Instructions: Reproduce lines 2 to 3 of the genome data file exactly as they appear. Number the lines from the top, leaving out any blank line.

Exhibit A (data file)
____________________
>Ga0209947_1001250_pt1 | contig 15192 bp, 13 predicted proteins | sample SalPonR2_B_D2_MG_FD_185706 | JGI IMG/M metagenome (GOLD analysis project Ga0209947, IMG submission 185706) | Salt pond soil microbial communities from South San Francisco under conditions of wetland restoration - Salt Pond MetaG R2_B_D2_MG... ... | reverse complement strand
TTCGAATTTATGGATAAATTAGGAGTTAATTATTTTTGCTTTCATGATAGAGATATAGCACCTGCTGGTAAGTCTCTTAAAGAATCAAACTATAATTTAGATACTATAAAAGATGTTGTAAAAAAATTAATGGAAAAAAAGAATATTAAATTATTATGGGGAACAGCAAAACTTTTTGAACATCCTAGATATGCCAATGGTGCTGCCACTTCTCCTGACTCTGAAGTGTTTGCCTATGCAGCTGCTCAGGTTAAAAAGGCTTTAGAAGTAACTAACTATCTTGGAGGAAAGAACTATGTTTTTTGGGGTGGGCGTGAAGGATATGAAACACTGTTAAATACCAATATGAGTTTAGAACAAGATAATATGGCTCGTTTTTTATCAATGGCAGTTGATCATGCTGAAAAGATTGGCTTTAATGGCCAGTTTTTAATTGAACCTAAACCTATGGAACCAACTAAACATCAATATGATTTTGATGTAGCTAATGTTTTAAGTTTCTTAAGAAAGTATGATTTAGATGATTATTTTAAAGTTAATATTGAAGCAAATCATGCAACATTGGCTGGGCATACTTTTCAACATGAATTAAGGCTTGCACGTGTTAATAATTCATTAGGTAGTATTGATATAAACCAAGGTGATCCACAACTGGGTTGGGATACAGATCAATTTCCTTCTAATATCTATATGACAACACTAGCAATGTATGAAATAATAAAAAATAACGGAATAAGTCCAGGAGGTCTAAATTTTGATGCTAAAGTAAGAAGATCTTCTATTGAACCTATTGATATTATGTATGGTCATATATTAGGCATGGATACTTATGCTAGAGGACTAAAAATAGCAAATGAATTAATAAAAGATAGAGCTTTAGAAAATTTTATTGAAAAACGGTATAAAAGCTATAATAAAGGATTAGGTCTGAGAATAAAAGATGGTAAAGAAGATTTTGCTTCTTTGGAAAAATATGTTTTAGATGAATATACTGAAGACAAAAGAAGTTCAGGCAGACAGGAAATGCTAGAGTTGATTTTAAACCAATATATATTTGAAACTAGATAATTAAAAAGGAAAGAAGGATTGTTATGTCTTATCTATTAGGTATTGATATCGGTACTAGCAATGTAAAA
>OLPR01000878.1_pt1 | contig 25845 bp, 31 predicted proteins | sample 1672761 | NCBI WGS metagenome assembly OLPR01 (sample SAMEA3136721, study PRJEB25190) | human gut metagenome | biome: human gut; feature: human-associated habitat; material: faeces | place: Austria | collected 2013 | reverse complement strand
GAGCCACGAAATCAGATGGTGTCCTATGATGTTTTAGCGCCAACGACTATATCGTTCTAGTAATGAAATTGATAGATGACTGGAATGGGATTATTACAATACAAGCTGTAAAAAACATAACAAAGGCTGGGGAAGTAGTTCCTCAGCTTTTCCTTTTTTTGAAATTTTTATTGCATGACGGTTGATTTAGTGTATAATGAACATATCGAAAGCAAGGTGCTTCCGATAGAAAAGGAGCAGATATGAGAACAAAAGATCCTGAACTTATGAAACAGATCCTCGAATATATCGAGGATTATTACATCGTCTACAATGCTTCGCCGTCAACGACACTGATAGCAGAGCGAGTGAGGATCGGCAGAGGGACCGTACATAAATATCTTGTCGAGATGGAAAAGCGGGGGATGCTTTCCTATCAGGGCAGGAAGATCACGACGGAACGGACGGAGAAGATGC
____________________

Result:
TTCGAATTTATGGATAAATTAGGAGTTAATTATTTTTGCTTTCATGATAGAGATATAGCACCTGCTGGTAAGTCTCTTAAAGAATCAAACTATAATTTAGATACTATAAAAGATGTTGTAAAAAAATTAATGGAAAAAAAGAATATTAAATTATTATGGGGAACAGCAAAACTTTTTGAACATCCTAGATATGCCAATGGTGCTGCCACTTCTCCTGACTCTGAAGTGTTTGCCTATGCAGCTGCTCAGGTTAAAAAGGCTTTAGAAGTAACTAACTATCTTGGAGGAAAGAACTATGTTTTTTGGGGTGGGCGTGAAGGATATGAAACACTGTTAAATACCAATATGAGTTTAGAACAAGATAATATGGCTCGTTTTTTATCAATGGCAGTTGATCATGCTGAAAAGATTGGCTTTAATGGCCAGTTTTTAATTGAACCTAAACCTATGGAACCAACTAAACATCAATATGATTTTGATGTAGCTAATGTTTTAAGTTTCTTAAGAAAGTATGATTTAGATGATTATTTTAAAGTTAATATTGAAGCAAATCATGCAACATTGGCTGGGCATACTTTTCAACATGAATTAAGGCTTGCACGTGTTAATAATTCATTAGGTAGTATTGATATAAACCAAGGTGATCCACAACTGGGTTGGGATACAGATCAATTTCCTTCTAATATCTATATGACAACACTAGCAATGTATGAAATAATAAAAAATAACGGAATAAGTCCAGGAGGTCTAAATTTTGATGCTAAAGTAAGAAGATCTTCTATTGAACCTATTGATATTATGTATGGTCATATATTAGGCATGGATACTTATGCTAGAGGACTAAAAATAGCAAATGAATTAATAAAAGATAGAGCTTTAGAAAATTTTATTGAAAAACGGTATAAAAGCTATAATAAAGGATTAGGTCTGAGAATAAAAGATGGTAAAGAAGATTTTGCTTCTTTGGAAAAATATGTTTTAGATGAATATACTGAAGACAAAAGAAGTTCAGGCAGACAGGAAATGCTAGAGTTGATTTTAAACCAATATATATTTGAAACTAGATAATTAAAAAGGAAAGAAGGATTGTTATGTCTTATCTATTAGGTATTGATATCGGTACTAGCAATGTAAAA
>OLPR01000878.1_pt1 | contig 25845 bp, 31 predicted proteins | sample 1672761 | NCBI WGS metagenome assembly OLPR01 (sample SAMEA3136721, study PRJEB25190) | human gut metagenome | biome: human gut; feature: human-associated habitat; material: faeces | place: Austria | collected 2013 | reverse complement strand